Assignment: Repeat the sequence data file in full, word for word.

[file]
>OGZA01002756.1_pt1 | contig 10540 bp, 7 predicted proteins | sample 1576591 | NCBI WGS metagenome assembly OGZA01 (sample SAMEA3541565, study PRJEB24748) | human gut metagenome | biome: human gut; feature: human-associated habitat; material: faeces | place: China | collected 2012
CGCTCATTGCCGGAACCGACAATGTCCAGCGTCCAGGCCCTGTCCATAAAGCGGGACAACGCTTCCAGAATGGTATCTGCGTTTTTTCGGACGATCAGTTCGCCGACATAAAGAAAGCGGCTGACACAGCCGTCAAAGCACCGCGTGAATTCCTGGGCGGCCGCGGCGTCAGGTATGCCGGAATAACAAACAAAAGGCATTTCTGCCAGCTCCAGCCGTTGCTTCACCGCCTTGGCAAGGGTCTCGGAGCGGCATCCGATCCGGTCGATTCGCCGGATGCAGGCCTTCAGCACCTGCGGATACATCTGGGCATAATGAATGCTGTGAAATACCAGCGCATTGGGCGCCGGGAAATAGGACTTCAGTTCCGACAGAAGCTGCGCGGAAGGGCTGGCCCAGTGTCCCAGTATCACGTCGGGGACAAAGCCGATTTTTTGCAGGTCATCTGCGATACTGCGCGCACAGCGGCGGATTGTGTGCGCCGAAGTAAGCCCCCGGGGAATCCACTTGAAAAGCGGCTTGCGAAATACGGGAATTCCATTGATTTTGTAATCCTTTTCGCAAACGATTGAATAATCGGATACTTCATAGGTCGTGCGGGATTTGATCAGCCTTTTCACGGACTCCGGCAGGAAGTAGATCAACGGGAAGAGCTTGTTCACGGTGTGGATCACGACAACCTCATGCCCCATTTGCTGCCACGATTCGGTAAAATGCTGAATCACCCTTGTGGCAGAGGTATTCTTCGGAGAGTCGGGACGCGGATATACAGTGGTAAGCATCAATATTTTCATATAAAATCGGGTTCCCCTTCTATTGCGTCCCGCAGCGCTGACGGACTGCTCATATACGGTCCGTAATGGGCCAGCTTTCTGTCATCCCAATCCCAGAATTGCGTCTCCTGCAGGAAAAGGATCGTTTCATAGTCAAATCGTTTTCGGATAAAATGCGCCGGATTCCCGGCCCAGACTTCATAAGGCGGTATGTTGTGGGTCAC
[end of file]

>OGZA01002756.1_pt1 | contig 10540 bp, 7 predicted proteins | sample 1576591 | NCBI WGS metagenome assembly OGZA01 (sample SAMEA3541565, study PRJEB24748) | human gut metagenome | biome: human gut; feature: human-associated habitat; material: faeces | place: China | collected 2012
CGCTCATTGCCGGAACCGACAATGTCCAGCGTCCAGGCCCTGTCCATAAAGCGGGACAACGCTTCCAGAATGGTATCTGCGTTTTTTCGGACGATCAGTTCGCCGACATAAAGAAAGCGGCTGACACAGCCGTCAAAGCACCGCGTGAATTCCTGGGCGGCCGCGGCGTCAGGTATGCCGGAATAACAAACAAAAGGCATTTCTGCCAGCTCCAGCCGTTGCTTCACCGCCTTGGCAAGGGTCTCGGAGCGGCATCCGATCCGGTCGATTCGCCGGATGCAGGCCTTCAGCACCTGCGGATACATCTGGGCATAATGAATGCTGTGAAATACCAGCGCATTGGGCGCCGGGAAATAGGACTTCAGTTCCGACAGAAGCTGCGCGGAAGGGCTGGCCCAGTGTCCCAGTATCACGTCGGGGACAAAGCCGATTTTTTGCAGGTCATCTGCGATACTGCGCGCACAGCGGCGGATTGTGTGCGCCGAAGTAAGCCCCCGGGGAATCCACTTGAAAAGCGGCTTGCGAAATACGGGAATTCCATTGATTTTGTAATCCTTTTCGCAAACGATTGAATAATCGGATACTTCATAGGTCGTGCGGGATTTGATCAGCCTTTTCACGGACTCCGGCAGGAAGTAGATCAACGGGAAGAGCTTGTTCACGGTGTGGATCACGACAACCTCATGCCCCATTTGCTGCCACGATTCGGTAAAATGCTGAATCACCCTTGTGGCAGAGGTATTCTTCGGAGAGTCGGGACGCGGATATACAGTGGTAAGCATCAATATTTTCATATAAAATCGGGTTCCCCTTCTATTGCGTCCCGCAGCGCTGACGGACTGCTCATATACGGTCCGTAATGGGCCAGCTTTCTGTCATCCCAATCCCAGAATTGCGTCTCCTGCAGGAAAAGGATCGTTTCATAGTCAAATCGTTTTCGGATAAAATGCGCCGGATTCCCGGCCCAGACTTCATAAGGCGGTATGTTGTGGGTCAC